News Article Czech Republic development.green interview sustainability YIT
by Věra Tůmová | Interview

During the fifteen years YIT has been present in the Czech market, the company has seen a significant change in the behaviour of its clients, their demands and its emphasis on high quality. If we add to this the recent rise in energy and building materials prices, we are motivated to look for new materials with minimal environmental impact, says Dana Bartoňová, Sales Director of YIT Stavo in an interview with Property Forum.


At the beginning of 2022, in one of your interviews, you promised to put 600 new flats on the Czech market this year. Have you succeeded?

In 2022, we put two projects on sale - Happi Milanská and Rivi Bachova (119 apartments in total). We were not able to get building permits for the other planned developments last year, but we still believe that we will launch these projects this year. These projects are located in Prague 5, 9 and 12, for example, and we have others in the pipeline and are working intensively on them. We are also preparing our first non-Prague development in Kladno, where we plan to gradually build about 800 apartments in stages.

YIT has brought Finnish-style housing to the Czech market. But it's not just saunas, is it? What does Finnish-style housing really mean?

You can't really characterise Finnish living with saunas only. In general, it is living in harmony with nature, with attention to quality furnishings and materials, as well as sustainability and respect for the environment. In terms of architecture, it is characterised by simple and clean lines, with an emphasis on cleanliness and lightness in the interior design, using a combination of modern elements complemented by traditional natural materials.

Dana Bartoňová

Dana Bartoňová

Sales Director
YIT Stavo

Dana Bartoňová has been working at YIT Stavo almost from the very beginning of the company's operation in the Czech market. She has extensive experience in managing the acquisition of residential and commercial projects, their development and subsequent marketing and sales. Prior to YIT, she was involved in the entry of the banking fund of the Israeli bank Poalim into the Czech and Slovak markets. She worked at King Sturge and subsequently held the position of Marketing & Sales Director of the Dutch property development company SHIRAN R/E Holdings. She studied Estate Management at the University of Reading. More »

YIT has been operating in the Czech Republic as a company since 2008, so 2023 will mark the company’s 15-year anniversary. What has been the biggest change you have observed in the market during this period?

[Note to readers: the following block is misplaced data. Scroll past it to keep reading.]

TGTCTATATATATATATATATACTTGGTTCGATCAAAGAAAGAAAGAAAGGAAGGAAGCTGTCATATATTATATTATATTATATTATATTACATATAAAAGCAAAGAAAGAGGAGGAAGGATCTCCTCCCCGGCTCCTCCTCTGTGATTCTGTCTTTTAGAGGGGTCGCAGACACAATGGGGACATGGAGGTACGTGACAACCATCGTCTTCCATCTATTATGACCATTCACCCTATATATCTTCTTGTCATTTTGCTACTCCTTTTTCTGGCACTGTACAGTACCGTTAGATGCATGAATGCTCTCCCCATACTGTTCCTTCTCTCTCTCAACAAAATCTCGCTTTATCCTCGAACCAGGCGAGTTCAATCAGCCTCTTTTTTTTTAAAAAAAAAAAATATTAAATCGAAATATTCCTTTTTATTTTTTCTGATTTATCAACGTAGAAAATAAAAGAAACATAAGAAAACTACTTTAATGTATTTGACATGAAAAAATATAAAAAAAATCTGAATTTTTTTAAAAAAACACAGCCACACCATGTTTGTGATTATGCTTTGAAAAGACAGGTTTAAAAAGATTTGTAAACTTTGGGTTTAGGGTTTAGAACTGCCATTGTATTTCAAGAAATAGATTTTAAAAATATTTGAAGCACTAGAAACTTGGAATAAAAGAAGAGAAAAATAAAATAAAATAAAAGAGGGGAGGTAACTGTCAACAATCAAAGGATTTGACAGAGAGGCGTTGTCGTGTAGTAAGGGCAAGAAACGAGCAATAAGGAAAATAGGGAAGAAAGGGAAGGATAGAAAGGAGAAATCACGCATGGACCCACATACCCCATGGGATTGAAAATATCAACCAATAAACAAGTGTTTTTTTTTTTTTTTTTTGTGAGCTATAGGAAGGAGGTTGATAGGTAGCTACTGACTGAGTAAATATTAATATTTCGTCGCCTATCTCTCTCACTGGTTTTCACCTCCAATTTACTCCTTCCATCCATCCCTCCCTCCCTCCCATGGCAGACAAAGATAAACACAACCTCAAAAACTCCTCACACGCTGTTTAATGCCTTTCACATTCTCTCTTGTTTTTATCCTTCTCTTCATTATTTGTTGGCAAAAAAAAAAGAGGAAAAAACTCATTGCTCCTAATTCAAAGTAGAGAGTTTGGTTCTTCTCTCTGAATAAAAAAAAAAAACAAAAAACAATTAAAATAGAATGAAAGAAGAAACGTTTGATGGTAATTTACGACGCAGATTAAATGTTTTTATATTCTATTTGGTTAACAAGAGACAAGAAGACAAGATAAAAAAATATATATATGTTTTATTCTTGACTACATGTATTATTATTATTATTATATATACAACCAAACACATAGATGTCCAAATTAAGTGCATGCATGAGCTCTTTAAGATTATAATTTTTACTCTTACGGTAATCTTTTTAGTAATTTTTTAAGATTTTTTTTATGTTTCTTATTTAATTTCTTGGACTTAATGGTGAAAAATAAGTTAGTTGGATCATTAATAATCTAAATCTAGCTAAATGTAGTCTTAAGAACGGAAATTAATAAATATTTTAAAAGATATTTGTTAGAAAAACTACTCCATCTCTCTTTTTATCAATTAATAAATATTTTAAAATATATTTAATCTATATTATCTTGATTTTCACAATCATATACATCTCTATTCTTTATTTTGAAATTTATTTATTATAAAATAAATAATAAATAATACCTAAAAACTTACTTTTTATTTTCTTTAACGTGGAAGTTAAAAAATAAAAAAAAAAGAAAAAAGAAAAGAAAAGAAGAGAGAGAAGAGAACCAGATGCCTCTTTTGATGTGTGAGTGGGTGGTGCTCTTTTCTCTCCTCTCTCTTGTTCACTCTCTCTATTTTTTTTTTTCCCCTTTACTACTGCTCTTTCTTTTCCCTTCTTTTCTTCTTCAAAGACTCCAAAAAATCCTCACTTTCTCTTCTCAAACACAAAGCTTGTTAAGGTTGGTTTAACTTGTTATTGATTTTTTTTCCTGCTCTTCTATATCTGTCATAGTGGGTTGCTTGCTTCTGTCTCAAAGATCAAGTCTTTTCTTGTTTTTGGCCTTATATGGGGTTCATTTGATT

Fifteen years is a relatively short period of time in terms of the construction industry, but for us, at YIT it is a significant period. Client behaviour, demands and the emphasis on high quality have changed. I remember, for example, that in the beginning, we struggled with selling parking lots. Clients were not willing to buy them as the price seemed high. And now they are demanding one or two parking lots for their apartment. Similarly, they want to buy efficiently designed flats where there is no wasted space, for which they are currently paying a high price. There have also been changes and developments in the construction industry in recent years. For example, our company has been using prefabricated bathrooms in its projects for two years, so-called bathroom pods, which are manufactured and assembled off-site. This saves labour on site, and the conditions of the workers are very comfortable for the work. All this has a positive effect on the overall quality of the prefabricated product.

How much has the current geopolitical situation in Europe affected your business in the Czech Republic?

The geopolitical situation affects especially the construction segment, where our construction costs are increasing. Despite this, we adhere to the agreed contractual prices towards our clients. In general, of course, we are dealing with a reduced interest in buying apartments due to the current situation, given our clients' concerns about the energy crisis and the associated high costs. High inflation and mortgage interest rates are causing our clients to worry about being able to meet their obligations. However, current forecasts show that inflation will come down, and I expect loan rates to come down with it.